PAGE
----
Emotional MP: Jack Beasley’s death ‘will not be in vain’

 

A GOLD Coast MP has promised slain teen Jack Beasley's death "will not be in vain" as new laws tackling the ongoing youth justice crisis were given the green light by Parliament.

The 17-year-old died outside a Surfers Paradise supermarket in December 2019. Five teens are scheduled to stand trial for murder. All five were aged between 15 and 18 at the time of his death.

In an emotional speech to Parliament, Bonney MP Sam O'Connor called for an end to the "toxic and pervasive knife culture" among young people.

Jack’s ashes and items from that night on display in the living room. Picture Glenn Hampson
Jack’s ashes and items from that night on display in the living room. Picture Glenn Hampson

"(Jack's mother) Belinda Beasley spoke so bravely at the Gold Coast public hearing," he said. "Standing up in front of a parliamentary committee to talk about the trauma you have gone through is hard enough, but by some heartbreaking coincidence the hearing was held barely 100 metres from where Jack was allegedly murdered.

"To tell her story his mother had to walk past the place where her son lost his life."

Mr O'Connor then became choked up as he recounted parts of Ms Beasley's speech, describing the moment she learned of Jack's death.

Brett Beasley and Belinda Beasley at home talking about the
Brett Beasley and Belinda Beasley at home talking about the " Walk for Jack" one year on from their son Jack Beasely's stabbing death in Surfers Paradise. .Picture Glenn Hampson

He said: "Tonight I reaffirm my commitment that Jack's death will not be in vain. His name will mean something and it will lead to change. We could have the toughest laws in the world but they mean nothing if we do not fix the toxic and pervasive knife culture that exists among some young people.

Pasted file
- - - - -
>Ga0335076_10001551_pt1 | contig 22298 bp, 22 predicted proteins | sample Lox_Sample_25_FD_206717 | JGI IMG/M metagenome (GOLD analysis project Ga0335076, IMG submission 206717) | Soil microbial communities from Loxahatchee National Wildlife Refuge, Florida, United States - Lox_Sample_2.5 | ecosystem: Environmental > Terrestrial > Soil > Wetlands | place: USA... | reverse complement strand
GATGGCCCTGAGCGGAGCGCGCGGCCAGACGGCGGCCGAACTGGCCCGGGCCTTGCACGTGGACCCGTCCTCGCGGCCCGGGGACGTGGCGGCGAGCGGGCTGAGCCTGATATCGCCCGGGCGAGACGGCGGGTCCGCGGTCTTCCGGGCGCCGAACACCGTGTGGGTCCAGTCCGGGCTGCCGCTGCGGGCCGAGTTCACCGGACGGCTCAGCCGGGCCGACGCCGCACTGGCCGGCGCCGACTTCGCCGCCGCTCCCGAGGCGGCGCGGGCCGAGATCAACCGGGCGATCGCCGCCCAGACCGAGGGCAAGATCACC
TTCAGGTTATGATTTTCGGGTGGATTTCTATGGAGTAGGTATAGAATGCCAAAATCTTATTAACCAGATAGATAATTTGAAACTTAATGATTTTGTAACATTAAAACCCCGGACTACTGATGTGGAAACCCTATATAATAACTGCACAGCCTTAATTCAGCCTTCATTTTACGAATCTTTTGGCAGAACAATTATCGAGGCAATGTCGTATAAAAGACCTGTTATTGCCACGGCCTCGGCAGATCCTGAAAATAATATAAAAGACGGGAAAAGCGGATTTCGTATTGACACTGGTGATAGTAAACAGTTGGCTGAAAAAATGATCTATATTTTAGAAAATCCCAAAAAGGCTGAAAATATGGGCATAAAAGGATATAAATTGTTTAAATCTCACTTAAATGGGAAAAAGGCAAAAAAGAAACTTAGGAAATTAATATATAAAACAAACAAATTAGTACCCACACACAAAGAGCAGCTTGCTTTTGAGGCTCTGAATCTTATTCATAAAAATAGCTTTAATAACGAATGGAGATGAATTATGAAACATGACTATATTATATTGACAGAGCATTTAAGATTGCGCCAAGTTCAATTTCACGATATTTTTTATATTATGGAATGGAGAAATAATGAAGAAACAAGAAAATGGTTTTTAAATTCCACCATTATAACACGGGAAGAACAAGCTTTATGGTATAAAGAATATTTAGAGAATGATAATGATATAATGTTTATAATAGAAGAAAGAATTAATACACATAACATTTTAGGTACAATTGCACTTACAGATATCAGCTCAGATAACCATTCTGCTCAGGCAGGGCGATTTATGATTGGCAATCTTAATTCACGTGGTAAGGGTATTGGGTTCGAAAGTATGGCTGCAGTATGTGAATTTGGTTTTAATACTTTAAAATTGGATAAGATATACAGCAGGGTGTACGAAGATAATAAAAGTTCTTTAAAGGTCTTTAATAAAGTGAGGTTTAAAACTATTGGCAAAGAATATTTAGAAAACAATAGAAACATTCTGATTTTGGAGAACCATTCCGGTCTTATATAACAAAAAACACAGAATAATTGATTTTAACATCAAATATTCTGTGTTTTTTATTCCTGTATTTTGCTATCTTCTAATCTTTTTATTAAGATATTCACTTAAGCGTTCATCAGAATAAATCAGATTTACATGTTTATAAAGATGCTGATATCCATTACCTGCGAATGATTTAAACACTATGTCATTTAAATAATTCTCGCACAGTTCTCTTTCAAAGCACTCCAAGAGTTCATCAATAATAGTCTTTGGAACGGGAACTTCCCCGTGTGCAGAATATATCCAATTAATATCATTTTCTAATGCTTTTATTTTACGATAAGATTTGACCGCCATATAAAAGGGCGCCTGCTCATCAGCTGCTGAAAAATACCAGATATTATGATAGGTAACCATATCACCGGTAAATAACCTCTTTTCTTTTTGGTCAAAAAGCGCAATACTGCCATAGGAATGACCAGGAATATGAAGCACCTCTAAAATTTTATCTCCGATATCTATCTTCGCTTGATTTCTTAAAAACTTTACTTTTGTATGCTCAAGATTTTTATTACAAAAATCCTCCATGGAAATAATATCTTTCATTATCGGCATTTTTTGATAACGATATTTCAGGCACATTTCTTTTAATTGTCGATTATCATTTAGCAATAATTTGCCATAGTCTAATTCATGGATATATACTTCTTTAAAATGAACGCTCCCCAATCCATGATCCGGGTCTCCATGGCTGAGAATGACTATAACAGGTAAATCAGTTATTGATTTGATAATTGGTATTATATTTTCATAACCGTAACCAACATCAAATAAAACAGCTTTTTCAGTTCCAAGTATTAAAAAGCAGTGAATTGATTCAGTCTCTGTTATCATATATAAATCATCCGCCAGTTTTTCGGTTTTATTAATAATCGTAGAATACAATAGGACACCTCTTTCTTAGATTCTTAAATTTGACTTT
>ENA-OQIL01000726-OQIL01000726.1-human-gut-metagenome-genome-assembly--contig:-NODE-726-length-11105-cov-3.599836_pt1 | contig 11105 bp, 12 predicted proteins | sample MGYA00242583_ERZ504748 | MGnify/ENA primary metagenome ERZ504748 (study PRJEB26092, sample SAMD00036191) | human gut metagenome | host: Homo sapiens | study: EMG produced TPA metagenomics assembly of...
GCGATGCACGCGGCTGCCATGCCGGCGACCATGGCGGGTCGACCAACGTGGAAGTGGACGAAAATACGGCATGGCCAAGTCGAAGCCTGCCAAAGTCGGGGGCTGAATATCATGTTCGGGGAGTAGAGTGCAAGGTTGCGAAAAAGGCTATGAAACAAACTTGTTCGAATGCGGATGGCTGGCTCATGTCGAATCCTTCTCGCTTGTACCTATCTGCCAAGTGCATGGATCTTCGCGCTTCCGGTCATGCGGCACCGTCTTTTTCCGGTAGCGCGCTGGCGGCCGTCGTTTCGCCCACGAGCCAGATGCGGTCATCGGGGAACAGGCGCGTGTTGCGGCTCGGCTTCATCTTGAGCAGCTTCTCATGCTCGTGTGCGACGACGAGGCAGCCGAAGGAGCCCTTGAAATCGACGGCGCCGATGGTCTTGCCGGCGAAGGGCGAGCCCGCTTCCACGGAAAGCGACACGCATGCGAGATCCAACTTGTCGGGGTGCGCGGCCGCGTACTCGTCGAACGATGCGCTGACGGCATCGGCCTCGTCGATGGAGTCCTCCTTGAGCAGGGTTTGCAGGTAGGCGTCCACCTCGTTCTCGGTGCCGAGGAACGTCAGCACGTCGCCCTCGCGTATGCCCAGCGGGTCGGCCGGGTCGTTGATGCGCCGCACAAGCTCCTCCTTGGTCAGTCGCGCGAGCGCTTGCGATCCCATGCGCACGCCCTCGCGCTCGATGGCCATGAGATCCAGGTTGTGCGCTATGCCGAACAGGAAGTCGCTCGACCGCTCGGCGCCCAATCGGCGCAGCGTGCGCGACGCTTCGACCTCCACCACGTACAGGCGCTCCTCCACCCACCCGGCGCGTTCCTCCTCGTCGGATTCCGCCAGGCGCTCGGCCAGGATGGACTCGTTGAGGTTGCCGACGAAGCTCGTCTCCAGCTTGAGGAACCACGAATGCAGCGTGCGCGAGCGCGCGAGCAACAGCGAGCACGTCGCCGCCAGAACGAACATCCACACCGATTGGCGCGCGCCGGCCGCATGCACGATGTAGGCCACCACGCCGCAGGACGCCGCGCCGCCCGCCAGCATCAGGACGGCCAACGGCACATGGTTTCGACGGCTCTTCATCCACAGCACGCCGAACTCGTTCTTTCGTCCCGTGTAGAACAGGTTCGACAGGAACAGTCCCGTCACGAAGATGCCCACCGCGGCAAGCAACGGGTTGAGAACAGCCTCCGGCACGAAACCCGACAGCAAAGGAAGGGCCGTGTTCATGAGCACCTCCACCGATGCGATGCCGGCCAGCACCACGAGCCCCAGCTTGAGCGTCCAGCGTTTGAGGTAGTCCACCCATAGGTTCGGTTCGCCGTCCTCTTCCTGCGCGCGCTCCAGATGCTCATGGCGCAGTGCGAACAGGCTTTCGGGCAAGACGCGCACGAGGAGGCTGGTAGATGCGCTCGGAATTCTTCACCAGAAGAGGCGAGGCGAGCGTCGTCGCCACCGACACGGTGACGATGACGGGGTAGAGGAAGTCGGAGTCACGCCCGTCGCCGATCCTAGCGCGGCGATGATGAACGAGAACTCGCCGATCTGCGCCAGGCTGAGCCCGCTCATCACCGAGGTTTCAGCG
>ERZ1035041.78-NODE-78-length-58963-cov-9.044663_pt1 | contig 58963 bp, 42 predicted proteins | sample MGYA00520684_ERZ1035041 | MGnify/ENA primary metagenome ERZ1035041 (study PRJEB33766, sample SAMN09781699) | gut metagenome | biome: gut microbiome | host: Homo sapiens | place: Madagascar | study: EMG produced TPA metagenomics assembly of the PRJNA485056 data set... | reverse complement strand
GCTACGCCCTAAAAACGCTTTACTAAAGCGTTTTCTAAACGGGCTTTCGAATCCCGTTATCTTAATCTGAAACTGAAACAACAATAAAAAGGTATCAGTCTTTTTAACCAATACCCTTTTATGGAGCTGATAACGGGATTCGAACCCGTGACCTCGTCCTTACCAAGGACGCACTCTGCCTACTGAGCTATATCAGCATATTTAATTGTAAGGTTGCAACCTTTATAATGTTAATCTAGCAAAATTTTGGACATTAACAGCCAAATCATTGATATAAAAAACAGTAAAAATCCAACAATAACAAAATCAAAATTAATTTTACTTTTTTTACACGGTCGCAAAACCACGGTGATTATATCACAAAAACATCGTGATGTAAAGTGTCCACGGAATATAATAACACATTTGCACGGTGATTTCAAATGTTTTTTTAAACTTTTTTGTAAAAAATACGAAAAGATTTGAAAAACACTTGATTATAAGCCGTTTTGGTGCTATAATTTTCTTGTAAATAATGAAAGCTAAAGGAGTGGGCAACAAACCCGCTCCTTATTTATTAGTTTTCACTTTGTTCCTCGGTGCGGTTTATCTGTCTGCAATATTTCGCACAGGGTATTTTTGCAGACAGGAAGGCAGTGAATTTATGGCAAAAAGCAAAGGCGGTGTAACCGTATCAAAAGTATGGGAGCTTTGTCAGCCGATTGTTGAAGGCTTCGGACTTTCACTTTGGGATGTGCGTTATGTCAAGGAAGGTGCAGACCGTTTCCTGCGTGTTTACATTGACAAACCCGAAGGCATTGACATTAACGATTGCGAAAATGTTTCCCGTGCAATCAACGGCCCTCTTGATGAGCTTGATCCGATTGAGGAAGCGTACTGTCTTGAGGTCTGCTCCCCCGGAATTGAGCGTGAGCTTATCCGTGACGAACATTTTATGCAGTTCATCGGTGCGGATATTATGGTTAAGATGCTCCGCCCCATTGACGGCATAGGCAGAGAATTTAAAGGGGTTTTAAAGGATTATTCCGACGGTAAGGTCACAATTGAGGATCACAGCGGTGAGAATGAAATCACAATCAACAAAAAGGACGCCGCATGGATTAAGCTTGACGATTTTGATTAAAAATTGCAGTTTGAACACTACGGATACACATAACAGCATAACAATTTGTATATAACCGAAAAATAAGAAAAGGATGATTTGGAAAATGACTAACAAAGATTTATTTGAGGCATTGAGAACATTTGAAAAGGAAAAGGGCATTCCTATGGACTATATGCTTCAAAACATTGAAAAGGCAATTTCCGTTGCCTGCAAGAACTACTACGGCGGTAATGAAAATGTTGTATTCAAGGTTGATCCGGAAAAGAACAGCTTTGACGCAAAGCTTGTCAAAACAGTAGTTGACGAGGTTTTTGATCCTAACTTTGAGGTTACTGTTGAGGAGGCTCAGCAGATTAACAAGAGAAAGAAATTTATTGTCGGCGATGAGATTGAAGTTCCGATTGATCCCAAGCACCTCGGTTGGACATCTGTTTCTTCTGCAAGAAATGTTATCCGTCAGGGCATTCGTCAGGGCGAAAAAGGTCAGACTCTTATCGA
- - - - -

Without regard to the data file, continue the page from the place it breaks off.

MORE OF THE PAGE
"I understand there are some who have been uncomfortable with the wands (but) ultimately if you are not carrying anything illegal on our streets then you should have no cause for concern.

"There is no reason to take a hunting knife into the middle of Surfers Paradise."

Outside Parliament he said: "I've been dealing with (the Beasley family) for a year and a bit now and it just meant a lot.

"It's the first step for them and what the Jack Beasley Foundation is trying to do."

The new laws, voted in on Thursday night, attempt to minimise knife crime in Surfers Paradise and Broadbeach safe-night precincts and protect road users from hoons.

Queensland State Member for Bonney Sam O'Connor. Picture: Jerad Williams
Queensland State Member for Bonney Sam O'Connor. Picture: Jerad Williams

Measures include "hand-held scanners" in the CBDs to find hidden knives and tracking devices on young offenders let out on bail.

But the measures have been met with some disdain by some Gold Coast MPs.

Theodore MP Mark Boothman said they were a Band-Aid "on a festering wound".

"This issue has been going on for many years. This problem has not gone away, and it's not gotten any better.

"Assaults on the Gold Coast have doubled since 2016. This, in a tourism capital, (shows) we need more police resources.

"One gentleman (in my area) is terrified he's going to get a car through his front windows, because there is a large amount of hooning on his street.

"He rings the police regularly and is told there are no units available. We need more officers on the Gold Coast."

 

 

brianna.morris-grant@news.com.au

 

Originally published as Emotional MP: Jack Beasley's death 'will not be in vain'

 



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